by Jason Suzuki
Being a newcomer to The Residents can be an overwhelming thing. Stuff like Commercial Album, Eskimo, and Duck Stab/Buster Glen are the usual suspects for a starter kit but from there it's a true choose-your-own-adventure discography. Having been around for over 40 years there is a lot of material to cover which also includes works in other mediums besides music. When hearing a song by a band for the first time, especially an avant-garde act, there is this great air of mystery around them. And when each song sounds different from the last the joy is strengthened. For The Residents even with each album cover the band is able to retain that sense of continuous discovery (see Animal Lover) and the sounds and experiments change from album to album. Moving beyond the superficial layer of who are The Residents you're still stuck with the question of what are The Residents. Theory of Obscurity: A Film About The Residents does not claim to answer that question but it certainly begins to get at something worthwhile on the group, with the help of the likes of Penn Jillette, Les Claypool, Michael Melchiondo (Dean Ween), Matt Groening, and others including members current and former of The Cryptic Corporation.
For fans of the band it wouldn't be interesting to watch a documentary entirely composed of people hailing the genius of the band in question. They know, that's why they're fans. While the film at times does this, never really allowing people to give deep analysis of the music as opposed to the band and the image, there is still quite a bit here to interest those who don't need a primer on the history of The Residents. For an outsider audience who might not know about the eyeballs with the top hats, this film is certainly entertaining and informative, the majority of the film sticking to a chronology of the early years before losing that focus from the 80s onward. Don Hardy Jr. has been allowed some great access to the band and devotes a good amount of the film, or rather more than expected given the talking head nature of the film, on footage from recent performances. The lyrics appear on screen allowing the viewer to form their own analysis of the band and their art when the film won't.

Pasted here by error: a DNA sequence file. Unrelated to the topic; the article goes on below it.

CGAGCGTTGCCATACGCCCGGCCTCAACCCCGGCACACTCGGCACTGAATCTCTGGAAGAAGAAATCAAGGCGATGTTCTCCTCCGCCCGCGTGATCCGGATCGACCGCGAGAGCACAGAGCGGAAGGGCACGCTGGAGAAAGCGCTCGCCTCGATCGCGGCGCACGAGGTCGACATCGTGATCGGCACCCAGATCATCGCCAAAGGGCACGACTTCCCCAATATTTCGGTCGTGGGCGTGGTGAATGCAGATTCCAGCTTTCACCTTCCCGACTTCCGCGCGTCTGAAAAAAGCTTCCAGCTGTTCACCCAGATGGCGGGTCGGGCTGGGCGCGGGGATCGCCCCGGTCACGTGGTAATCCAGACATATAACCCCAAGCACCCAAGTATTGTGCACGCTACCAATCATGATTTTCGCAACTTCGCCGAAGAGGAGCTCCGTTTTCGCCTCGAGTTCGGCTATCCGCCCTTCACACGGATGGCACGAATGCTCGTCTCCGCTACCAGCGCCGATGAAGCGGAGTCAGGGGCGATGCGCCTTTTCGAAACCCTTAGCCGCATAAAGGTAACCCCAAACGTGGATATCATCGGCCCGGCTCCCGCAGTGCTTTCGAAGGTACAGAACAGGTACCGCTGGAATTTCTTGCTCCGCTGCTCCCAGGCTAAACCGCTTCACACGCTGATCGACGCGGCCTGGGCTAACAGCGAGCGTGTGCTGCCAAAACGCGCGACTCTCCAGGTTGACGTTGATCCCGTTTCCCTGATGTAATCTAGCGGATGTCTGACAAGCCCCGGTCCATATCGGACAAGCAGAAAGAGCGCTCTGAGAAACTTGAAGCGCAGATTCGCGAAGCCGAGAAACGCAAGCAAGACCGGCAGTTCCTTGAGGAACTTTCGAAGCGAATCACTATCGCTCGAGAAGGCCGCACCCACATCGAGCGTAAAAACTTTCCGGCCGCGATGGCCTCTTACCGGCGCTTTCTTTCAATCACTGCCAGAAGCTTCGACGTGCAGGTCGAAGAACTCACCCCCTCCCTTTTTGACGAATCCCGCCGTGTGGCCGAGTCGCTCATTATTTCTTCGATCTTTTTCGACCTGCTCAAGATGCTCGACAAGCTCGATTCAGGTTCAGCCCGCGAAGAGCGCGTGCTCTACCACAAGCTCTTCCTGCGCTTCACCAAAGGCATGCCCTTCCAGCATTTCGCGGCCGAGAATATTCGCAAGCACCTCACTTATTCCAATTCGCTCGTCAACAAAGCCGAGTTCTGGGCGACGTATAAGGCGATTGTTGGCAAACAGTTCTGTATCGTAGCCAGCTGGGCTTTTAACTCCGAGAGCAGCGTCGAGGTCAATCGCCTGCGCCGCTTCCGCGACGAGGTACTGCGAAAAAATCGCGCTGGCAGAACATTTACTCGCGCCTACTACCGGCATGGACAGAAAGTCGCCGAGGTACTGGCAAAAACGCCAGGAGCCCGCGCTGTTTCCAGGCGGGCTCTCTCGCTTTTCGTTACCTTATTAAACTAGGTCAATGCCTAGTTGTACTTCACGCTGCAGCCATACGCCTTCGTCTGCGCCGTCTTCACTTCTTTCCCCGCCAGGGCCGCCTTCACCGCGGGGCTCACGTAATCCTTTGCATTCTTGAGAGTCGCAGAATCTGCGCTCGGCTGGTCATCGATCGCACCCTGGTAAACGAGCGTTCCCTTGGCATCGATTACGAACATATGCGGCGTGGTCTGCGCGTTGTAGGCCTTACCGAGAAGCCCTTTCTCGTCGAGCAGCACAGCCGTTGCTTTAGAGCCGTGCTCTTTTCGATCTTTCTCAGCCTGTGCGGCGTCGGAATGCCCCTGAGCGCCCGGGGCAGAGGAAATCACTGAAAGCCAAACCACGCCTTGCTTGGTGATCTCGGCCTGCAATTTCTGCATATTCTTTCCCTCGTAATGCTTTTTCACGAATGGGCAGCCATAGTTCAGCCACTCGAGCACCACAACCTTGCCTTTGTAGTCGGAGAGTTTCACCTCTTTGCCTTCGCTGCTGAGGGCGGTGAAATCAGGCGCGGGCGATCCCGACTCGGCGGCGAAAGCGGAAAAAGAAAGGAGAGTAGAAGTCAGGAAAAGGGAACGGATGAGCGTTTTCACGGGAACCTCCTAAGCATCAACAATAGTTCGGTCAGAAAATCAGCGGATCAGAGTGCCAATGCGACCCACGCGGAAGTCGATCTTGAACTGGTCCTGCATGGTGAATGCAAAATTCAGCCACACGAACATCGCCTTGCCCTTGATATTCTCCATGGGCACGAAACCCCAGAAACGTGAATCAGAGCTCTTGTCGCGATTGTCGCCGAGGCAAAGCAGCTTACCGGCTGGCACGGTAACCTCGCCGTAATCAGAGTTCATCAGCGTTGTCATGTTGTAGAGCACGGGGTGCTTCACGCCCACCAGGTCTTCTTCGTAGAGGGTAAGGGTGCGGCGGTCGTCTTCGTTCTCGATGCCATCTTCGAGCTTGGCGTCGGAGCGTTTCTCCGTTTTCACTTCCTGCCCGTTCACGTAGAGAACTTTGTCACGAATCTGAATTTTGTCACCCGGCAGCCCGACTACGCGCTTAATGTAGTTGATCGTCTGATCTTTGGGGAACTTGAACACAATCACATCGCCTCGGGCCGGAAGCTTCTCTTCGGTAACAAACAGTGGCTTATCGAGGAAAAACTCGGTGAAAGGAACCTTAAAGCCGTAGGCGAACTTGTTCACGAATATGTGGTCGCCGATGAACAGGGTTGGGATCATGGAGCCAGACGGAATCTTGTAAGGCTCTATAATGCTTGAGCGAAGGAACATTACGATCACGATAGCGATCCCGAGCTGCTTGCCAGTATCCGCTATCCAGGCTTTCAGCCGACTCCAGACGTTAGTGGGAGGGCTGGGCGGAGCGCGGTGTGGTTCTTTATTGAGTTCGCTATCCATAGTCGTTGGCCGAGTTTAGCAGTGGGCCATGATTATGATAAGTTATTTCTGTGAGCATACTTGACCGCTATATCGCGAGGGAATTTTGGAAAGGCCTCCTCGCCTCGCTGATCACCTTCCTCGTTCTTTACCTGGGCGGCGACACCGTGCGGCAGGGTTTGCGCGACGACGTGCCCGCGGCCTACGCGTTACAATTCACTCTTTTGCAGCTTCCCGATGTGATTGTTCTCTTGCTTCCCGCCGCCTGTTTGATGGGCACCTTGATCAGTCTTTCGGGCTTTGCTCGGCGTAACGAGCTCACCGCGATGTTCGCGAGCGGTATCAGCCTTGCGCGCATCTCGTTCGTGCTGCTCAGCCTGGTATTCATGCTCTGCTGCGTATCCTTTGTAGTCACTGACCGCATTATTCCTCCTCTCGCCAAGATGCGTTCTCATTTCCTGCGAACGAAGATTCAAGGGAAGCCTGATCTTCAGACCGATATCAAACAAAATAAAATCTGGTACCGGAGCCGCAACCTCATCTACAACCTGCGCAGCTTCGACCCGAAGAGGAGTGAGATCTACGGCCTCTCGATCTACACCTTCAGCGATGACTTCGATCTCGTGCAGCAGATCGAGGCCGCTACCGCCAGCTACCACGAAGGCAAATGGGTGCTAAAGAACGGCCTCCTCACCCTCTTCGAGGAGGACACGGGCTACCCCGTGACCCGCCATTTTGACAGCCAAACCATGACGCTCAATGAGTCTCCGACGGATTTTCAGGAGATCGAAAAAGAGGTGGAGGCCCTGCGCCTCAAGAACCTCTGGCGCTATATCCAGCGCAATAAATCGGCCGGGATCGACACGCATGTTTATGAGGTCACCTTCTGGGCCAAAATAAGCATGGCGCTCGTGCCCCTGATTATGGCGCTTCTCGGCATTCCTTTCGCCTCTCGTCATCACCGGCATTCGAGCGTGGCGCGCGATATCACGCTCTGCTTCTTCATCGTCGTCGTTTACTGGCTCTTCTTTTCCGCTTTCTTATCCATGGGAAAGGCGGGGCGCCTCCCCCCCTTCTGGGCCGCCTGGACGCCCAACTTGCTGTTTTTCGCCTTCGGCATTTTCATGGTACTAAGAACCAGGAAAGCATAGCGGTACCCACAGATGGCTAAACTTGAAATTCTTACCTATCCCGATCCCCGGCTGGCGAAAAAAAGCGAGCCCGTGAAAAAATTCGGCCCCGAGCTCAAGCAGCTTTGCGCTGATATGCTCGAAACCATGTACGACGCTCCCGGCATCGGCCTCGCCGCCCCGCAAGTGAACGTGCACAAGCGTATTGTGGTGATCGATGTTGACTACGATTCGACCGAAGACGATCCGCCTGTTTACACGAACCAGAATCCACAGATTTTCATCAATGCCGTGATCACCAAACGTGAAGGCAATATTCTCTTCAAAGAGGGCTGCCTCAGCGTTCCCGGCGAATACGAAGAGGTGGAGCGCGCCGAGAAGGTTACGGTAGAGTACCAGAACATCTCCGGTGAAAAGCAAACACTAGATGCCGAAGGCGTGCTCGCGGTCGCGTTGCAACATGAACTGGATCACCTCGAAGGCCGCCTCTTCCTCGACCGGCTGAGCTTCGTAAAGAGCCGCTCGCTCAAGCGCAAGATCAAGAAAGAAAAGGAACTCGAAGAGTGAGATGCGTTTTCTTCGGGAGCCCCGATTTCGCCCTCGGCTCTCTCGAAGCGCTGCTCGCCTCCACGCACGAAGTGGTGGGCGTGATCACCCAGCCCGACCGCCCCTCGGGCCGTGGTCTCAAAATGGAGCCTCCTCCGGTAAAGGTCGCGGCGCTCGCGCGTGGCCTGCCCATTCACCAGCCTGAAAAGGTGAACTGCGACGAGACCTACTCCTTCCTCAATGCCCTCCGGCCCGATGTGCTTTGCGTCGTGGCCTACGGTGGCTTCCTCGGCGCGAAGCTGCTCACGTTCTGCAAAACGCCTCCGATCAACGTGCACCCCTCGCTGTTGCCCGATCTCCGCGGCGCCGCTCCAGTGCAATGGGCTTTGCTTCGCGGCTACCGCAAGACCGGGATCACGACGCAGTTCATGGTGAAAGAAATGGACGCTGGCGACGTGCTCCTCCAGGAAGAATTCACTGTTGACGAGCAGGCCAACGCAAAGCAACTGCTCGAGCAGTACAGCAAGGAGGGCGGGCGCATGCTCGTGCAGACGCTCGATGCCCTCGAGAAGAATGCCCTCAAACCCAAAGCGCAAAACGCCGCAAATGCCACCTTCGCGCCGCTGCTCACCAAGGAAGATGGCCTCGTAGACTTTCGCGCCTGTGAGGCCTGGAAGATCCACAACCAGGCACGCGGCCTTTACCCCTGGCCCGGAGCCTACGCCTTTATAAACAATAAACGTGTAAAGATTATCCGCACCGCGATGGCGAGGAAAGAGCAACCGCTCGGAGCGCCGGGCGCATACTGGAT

Going from album to album could end up tiresome, but ultimately something more is needed on the group. Never Sleep Again: The Elm Street Legacy treated each entry in the Nightmare on Elm Street franchise as its own story. The film ended up being four hours but was extremely engaging throughout. If Hardy's film were to do something like this I'm sure it would allow deeper insights to be formed on the band from their work. There's continuous talk of the mystique of the group, but part of the anonymity, before the costumes became a part of the art, is to allow the music to speak for itself. This longer form approach would lessen the accessibility of the film but The Residents never seemed to worry about that, hence the documentary's title.
The theory of obscurity, which refers to an idea of audience consideration, and the potential to retain purity of expression when fame is not in the mix, is a question brought up regarding The Residents but it seems to go nowhere. Claypool and Melchiondo both claim the influence on their substantially more popular groups, but what if the film were to take if further: Primus and Ween both have Residents influence but how did their levels of fame affect the music when compared to the trajectory The Residents have been on? The Cryptic Corporation was started to help The Residents continue to create without having to worry about financial considerations, but did those things ever come up for the band? The film's persistence to not to attempt to answer questions leaves a little to be desired. The Residents have always left us with more questions than answers, but a pure concert film would have been better if this path was taken.
One of the more interesting observations on the band is of them being a quintessentially American group. The DIY nature of the works and the attitude to learn while you do not before are reasons for this association. It's a sentimental note but after all these years the band deserves some praise, and for that praise to be captured on video. If this film inspires someone to go out and create or more importantly start listening to The Residents (there's more than enough stories of inspiration in the film to go around) then I would call it a success. It's a must see for fans and especially newcomers, it's just slightly disappointing that the film, perhaps wisely, doesn't set out to be the definitive document on the band.
Theory of Obscurity plays Thursday, November 12, 4:00 pm; Sie FilmCenter. Saturday, November 14, 9:00 pm; Sunday, November 15, 6:30 pm; UA Pavilions.
Jason Suzuki is co-editor to Cinema Adrift.